A Registered Investment Advisor (RIA) is registered with the SEC and state regulators and can manage investment portfolios and make recommendations of specific investments. Registered representatives usually work for or are affiliated with a broker/dealer who is an RIA and receives commissions on the transactions executed on behalf of customers.

There are also securities licenses needed by those that sell investments. Most common are Series 6, for those licensed to sell mutual funds, variable annuities, and variable life insurance; and Series 7, which covers Series 6 items as well as stocks, bonds, and options.

The National Association of Personal Financial Advisors (NAPFA; offers designations and has a referral service.

There are other designations and organizations that provide designations and offer referral services and continuing education. Additional designations include MBA, Enrolled Agent (EA), Chartered Financial Consultant (ChFC), Chartered Financial Analyst (CFA), Accredited Investment Fiduciary (AIF), Certified Investment Management Analyst (CIMA), and Chartered Life Underwriter (CLU). Attorneys also provide financial planning services. Not every financial planner offers a full range of services, and many specialize in certain areas.

Most of the appropriate customers for financial planning services decline them because of the added fees; they do not value independent, unbiased advisors.

Most of the licensing bodies have codes of ethics, professional continuing education requirements, and a means to settle disputes. Some are registered by the state, such as CPAs, or the federal government and thus must adhere to more rigid standards. Many RIAs are required to file a Form ADV with the SEC and state securities agencies. This form provides information about the investment adviser’s business, ownership, clients, employees, business practices, affiliations, and disciplinary actions of the advisor or its employees. It also contains narrative brochures that include the types of advisory services offered, their fee schedule, conflicts of interest, and educational and business background of management and key personnel. This is a primary disclosure document that investment advisors provide to their clients. Form ADV is public information, and clients can request the Form ADV if it has not been provided to them.


There are many ways that financial planners can be compensated: by the hour; by fixed fees for the engagement, project, or time frame; by the assets under management (AUM); by commissions for products sold; and myriad alternatives. “Fee-based” describes arrangements where financial planners are paid a percentage of the AUM. The percentages can vary from 0.5% to over 2.5% depending upon the size of the account, the services provided, the type of investments, and the activity. Fee-based managers usually do not sell products or receive commissions.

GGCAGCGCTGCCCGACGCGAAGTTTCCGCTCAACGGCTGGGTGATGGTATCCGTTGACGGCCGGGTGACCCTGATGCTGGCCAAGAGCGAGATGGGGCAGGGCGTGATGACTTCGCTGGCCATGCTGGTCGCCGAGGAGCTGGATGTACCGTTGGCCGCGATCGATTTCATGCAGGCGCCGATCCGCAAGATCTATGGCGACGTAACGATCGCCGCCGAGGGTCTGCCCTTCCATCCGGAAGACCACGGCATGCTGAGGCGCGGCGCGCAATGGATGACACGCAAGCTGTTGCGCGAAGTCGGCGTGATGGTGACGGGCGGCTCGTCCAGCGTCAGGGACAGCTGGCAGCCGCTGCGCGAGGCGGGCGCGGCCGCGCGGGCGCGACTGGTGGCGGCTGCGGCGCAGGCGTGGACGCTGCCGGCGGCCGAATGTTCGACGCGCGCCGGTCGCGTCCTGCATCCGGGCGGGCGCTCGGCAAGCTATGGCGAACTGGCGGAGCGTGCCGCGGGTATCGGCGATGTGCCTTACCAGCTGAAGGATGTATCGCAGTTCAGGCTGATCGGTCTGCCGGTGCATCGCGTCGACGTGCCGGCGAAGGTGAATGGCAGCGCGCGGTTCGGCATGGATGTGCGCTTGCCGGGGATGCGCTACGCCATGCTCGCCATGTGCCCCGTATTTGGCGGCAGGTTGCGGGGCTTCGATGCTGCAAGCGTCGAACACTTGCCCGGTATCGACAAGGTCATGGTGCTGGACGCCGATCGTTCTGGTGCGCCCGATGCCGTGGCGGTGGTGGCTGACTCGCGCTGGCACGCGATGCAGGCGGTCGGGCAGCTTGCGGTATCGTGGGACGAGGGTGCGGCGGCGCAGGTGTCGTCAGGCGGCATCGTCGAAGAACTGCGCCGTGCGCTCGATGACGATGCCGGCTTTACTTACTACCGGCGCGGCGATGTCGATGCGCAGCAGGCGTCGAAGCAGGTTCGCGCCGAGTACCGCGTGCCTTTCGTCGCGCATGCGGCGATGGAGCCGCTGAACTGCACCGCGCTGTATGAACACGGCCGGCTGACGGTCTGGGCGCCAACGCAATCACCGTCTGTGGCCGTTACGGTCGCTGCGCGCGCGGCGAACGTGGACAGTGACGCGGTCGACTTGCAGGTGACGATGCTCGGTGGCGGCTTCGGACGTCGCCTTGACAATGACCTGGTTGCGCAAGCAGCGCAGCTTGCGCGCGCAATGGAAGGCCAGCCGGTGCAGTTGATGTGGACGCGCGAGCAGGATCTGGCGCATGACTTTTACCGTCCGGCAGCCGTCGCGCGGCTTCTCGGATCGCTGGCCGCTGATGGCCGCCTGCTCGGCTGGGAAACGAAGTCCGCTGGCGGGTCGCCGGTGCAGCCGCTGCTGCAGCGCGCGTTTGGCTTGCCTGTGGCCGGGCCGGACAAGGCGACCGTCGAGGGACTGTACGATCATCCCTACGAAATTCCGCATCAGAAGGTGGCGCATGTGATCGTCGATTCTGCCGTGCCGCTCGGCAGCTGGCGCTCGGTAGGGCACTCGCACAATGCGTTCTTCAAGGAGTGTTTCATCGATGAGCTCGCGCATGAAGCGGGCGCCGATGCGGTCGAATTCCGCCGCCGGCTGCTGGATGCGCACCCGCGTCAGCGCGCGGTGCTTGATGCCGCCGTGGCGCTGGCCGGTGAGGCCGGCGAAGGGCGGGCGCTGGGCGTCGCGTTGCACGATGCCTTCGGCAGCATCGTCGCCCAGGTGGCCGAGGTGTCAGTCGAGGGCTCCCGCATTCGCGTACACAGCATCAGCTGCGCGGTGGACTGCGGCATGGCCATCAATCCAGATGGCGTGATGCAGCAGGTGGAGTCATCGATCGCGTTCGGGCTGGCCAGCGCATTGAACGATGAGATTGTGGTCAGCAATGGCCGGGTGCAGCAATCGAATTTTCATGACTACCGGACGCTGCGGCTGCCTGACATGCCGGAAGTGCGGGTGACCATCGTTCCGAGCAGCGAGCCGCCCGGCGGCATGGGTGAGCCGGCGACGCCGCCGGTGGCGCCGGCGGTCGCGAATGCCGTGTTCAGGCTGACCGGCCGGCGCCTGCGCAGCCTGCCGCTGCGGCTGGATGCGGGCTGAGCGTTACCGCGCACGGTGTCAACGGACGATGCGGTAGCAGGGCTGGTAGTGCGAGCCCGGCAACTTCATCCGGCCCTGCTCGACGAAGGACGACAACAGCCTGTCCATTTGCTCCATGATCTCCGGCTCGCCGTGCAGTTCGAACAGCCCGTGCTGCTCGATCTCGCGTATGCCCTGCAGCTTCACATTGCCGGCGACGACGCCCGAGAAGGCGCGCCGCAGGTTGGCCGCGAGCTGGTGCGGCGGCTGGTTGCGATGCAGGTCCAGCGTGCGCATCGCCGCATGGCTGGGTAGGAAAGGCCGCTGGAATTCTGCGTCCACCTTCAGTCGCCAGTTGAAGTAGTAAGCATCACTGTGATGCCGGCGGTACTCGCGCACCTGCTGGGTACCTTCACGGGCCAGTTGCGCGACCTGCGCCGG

The Client’s Best Interests

At present, not all investment advisors are required to act in their clients’ best interests, nor to act with a fiduciary responsibility. The industry and professional organizations simply do not define their role in this manner. This is further exacerbated by uninformed consumers who either do not know where to go for professional advice or assume that services performed in conjunction with the sale of financial products are cost-free. For example, a person with four or five designations who sells mutual funds and annuities, when asked about an annuity, would have no responsibility to perform a full-blown financial plan to determine suitability. The customer, however, might assume that the advisor would be acting in his best interests, when in reality the advisor would recommend products that might not be appropriate for an IRA or 401(k) plan. Likewise, a customer might ask about an investment that provides guaranteed lifetime cash flow and be offered an annuity without understanding what happens with the investment principal if she dies precipitously. In neither case would the advisor be doing something wrong, but the appearance and expectation could be that this is a different service—one that carries a fiduciary responsibility.